gous sequence) of rs31480 is completely conserved across a wide
variety of species (Fig. 1c and Fig. S2), also suggesting a
functional conservation of rs31480. The T allele (derived allele) is
prevalent in East Asian populations (0.556 in Chinese and 0.568 in
Japanese), but relatively rare in Europeans (0.198) and Africans
The C to T change at rs31480 could change the binding affinity
of SP1 and influence the expression of IL3. Electrophoretic
mobility shift assay (EMSA) with purified recombinant human SP1
protein (Fig. 1d) showed that SP1 binds to the sequence
containing the T allele (Fig. 1e, lane 2) but not the C allele
(Fig. 1e, lane 3). Similar results were observed when using HeLa
(Fig. 1e, lane 6 and 7) and MCF-7 (Fig. 1e, lane 10 and 11) cell
nuclear extracts as the source of SP1 protein (Fig. 1e). Finally,
competition experiments using unlabeled oligonucleotides corrob-
orated the SP1 binding specificity to the T allele (Fig. 1e, lane 4
and 5, lane 8 and 9). These data suggest that rs31480 has an ‘‘on’’
or ‘‘off’’ effect on SP1 binding to the IL3 promoter.
To test whether rs31480 also influences IL3 promoter activity,
we performed transactivation assays using the luciferase reporter
gene. The promoter region encompassing nucleotides 2436 to
+164 (relative to the ATG start codon at +1) of IL3 was amplified
by PCR from genomic DNA of two individuals homozygous with
respect to the corresponding genotypes (TT and CC) for rs31480.
Sequencing analysis of the amplified promoter fragments did not
detect other sequence differences except for rs31480. As shown in
Fig. 1f and Fig. S3a–c, the transcriptional activity of the IL3
promoter containing the T allele was indeed significantly higher
than that of the C allele in all cell lines tested (Hela, CHO, SK-N-
SH, and COS-7). The T allele of rs31480 thus enhances the IL3
promoter activity through the binding of transcription factor SP1.
For the most significant SNP rs3916441, since our functional
prediction analysis did not give any hint for the functional role of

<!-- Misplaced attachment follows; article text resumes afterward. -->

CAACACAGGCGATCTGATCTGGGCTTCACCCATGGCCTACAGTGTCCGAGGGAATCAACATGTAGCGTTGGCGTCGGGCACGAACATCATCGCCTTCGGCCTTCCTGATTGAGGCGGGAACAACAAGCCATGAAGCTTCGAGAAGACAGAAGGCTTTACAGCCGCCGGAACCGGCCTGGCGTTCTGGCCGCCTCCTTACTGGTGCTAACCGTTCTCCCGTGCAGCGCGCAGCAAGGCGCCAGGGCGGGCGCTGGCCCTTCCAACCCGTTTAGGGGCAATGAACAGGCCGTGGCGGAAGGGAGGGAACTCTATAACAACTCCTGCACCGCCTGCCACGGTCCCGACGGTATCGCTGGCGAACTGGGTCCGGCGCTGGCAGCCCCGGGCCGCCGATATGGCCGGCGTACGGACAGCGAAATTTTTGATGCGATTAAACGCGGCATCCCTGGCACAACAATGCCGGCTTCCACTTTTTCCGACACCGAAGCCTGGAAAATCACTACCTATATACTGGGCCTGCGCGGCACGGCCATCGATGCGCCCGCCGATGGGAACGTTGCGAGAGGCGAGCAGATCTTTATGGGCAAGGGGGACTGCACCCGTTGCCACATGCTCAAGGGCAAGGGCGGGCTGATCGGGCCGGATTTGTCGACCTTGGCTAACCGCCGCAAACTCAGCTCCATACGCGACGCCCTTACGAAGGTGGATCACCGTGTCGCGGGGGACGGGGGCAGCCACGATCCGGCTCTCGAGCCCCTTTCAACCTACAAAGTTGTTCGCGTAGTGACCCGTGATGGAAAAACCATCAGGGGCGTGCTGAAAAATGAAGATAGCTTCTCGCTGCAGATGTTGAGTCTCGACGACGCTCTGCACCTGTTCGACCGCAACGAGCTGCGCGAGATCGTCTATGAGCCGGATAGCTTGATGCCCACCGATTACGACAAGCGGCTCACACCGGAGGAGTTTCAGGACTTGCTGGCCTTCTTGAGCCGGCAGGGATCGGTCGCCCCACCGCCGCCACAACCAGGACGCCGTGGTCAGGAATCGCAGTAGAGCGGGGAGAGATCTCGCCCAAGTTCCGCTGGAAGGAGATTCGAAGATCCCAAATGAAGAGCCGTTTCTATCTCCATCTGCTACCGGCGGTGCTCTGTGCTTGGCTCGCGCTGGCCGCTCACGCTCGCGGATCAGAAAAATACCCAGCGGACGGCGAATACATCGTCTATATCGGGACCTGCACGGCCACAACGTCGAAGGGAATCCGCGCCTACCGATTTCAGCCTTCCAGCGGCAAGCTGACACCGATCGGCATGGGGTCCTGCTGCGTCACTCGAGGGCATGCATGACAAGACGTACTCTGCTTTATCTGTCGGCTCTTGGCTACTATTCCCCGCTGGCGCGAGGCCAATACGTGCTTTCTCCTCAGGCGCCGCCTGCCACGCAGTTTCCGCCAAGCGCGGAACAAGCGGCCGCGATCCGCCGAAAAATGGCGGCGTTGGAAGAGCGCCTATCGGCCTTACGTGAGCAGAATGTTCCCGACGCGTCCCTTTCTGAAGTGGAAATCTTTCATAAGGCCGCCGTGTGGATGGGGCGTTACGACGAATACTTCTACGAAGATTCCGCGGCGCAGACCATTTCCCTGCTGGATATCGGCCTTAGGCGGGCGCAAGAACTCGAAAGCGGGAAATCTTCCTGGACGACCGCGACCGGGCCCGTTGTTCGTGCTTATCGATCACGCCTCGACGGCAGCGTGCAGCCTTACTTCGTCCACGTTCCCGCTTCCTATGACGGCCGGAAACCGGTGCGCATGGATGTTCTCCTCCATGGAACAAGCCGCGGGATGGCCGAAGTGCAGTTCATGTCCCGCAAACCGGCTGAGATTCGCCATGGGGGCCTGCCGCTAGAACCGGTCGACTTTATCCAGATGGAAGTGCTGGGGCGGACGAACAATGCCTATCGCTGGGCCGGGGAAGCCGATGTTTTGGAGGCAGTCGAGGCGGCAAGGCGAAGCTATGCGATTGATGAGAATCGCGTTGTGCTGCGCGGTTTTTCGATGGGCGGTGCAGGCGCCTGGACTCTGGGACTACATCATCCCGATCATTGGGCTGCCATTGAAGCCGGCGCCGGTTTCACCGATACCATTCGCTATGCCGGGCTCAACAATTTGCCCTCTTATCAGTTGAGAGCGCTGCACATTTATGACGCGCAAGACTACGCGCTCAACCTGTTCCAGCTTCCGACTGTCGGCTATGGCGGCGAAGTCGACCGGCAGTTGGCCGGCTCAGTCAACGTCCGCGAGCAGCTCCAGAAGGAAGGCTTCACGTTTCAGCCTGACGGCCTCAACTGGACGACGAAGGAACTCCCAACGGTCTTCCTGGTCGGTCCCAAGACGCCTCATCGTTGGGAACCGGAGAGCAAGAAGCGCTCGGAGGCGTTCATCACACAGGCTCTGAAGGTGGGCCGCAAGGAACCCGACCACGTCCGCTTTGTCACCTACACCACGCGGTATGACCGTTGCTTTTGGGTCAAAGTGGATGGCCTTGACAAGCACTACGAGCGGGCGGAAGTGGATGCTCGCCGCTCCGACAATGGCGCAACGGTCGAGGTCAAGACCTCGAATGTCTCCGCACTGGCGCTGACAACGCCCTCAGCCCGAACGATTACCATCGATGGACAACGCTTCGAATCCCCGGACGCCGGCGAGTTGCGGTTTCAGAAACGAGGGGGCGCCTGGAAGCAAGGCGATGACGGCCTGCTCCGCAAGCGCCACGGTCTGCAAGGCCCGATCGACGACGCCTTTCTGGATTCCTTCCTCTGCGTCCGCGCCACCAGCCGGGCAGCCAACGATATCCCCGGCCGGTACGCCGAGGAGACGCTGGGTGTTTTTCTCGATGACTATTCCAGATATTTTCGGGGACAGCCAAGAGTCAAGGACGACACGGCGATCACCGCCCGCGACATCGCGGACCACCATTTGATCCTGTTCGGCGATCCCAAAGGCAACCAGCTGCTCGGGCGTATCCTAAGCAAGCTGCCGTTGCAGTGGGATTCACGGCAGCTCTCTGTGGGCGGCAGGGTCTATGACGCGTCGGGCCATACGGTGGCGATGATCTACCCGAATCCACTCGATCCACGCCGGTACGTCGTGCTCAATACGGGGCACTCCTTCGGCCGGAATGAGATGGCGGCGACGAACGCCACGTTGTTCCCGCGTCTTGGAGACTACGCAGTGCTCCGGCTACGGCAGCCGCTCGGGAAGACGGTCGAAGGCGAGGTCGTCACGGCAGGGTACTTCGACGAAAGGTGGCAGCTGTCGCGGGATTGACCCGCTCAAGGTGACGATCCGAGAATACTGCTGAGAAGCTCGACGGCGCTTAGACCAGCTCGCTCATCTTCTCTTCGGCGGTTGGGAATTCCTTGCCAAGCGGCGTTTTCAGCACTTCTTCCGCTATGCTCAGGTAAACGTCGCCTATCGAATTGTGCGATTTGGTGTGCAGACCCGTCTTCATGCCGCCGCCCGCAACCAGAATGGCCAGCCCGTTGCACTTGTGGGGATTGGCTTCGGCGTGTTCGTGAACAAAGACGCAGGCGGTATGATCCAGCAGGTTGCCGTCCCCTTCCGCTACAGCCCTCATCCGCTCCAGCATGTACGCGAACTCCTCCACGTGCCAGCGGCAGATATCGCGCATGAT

this SNP, whether it plays any functional role for IL3 is yet to be
It should be noted that, rs31480 was not significantly associated
with brain volume in the BIG sample of Europeans, and it was not
available in the ANDI and CBDB/NIMH samples. Another SNP
rs40401 in high linkage with rs31480 was also not significant in
these samples. The differences in association for this SNP
(rs31480) are likely due to the genetic heterogeneity between
Chinese and Europeans as shown in Fig. S1.
IL3 and its Receptors are Mainly Expressed in Neural
Progenitors and Mature Neurons
IL3 exerts its biological effects through a receptor that is
composed of a ligand-specific a (IL3RA) subunit and a signal
transducing b subunit (IL3RB) common to IL3/IL5/GM-CSF.
The mouse IL3 receptor has two distinct b subunits, one that
functions only in IL3-mediated cell signaling (bIL3) and a second
that is shared with IL5 and GM-CSF (IL3RB or CSF2RB). We
studied the expression of IL3 and its receptors in the developing
mouse brain and found that IL3 and its receptors were
continuously expressed in mouse brain from embryonic day (E)
12.5 to adult life as revealed by RT-PCR (Fig. 2a), with a peak
expression level at postnatal day (P) 1 to 4 (Fig. 2b), a stage with
active neural proliferation and neurogenesis. We also noticed that
bIL3 is only expressed from E14.5 to P7 (Fig. 2a), a stage
accompanied by the dramatic increase of the neocortex volume
. Immunostaining revealed that IL3 and its receptors were
mainly expressed in the neocortex region of the mouse brain
(Fig. 2c–n and Fig. S4 and S5). We also detected weak
expression of IL3RA in the CA1 and CA3 regions of hippocampus
(Fig. S6), hilus of the dentate gyrus (Fig. S7), and lateral septal
nucleus, dorsal part (LSD) (Fig. S8). Compared to IL3RA, IL3RB
showed higher expression in the mouse brain (Fig. 2a, b). It was
extensively expressed in mouse brain including neocortex (Fig. 2i–
k) and hippocampus (Fig. S6). Since all IL3RA positive cells also
expressed IL3RB (Fig. S6 and S9), we focused on IL3RA
hereinafter. To characterize IL3RA-positive cells, we performed
co-immunostaining and found IL3RA was expressed in SOX2-
and nestin-positive neural progenitors at early developmental stage
(Fig. 3a–e, Fig. S4 and S10). As development continues, the
observed (Figure 1e, arrow C and D), again, the probe containing T allele showed stronger binding than C allele. (f) Assays of promoter activities by
relative luciferase expression in HeLa, construct with T allele has significant higher expression activity than C allele. Values of relative luciferase activity
are expressed as mean 6 s.d. (results of three independent experiments, each containing three replicates). ***P,0.001 (one tailed Student’s t-test).
Table 1. Replication of the most significantly associated SNPs in genetically divergent populations.
BIG sample (3.0 T)
P value (Total brain volume)P value (Total brain volume)P value (Total brain volume)
rs3916441C/T 0.6970.0467 0.164 0.05160.04160.462 3.561024
rs40401G/A 0.147 0.2610.467 0.7030.580 NANANANA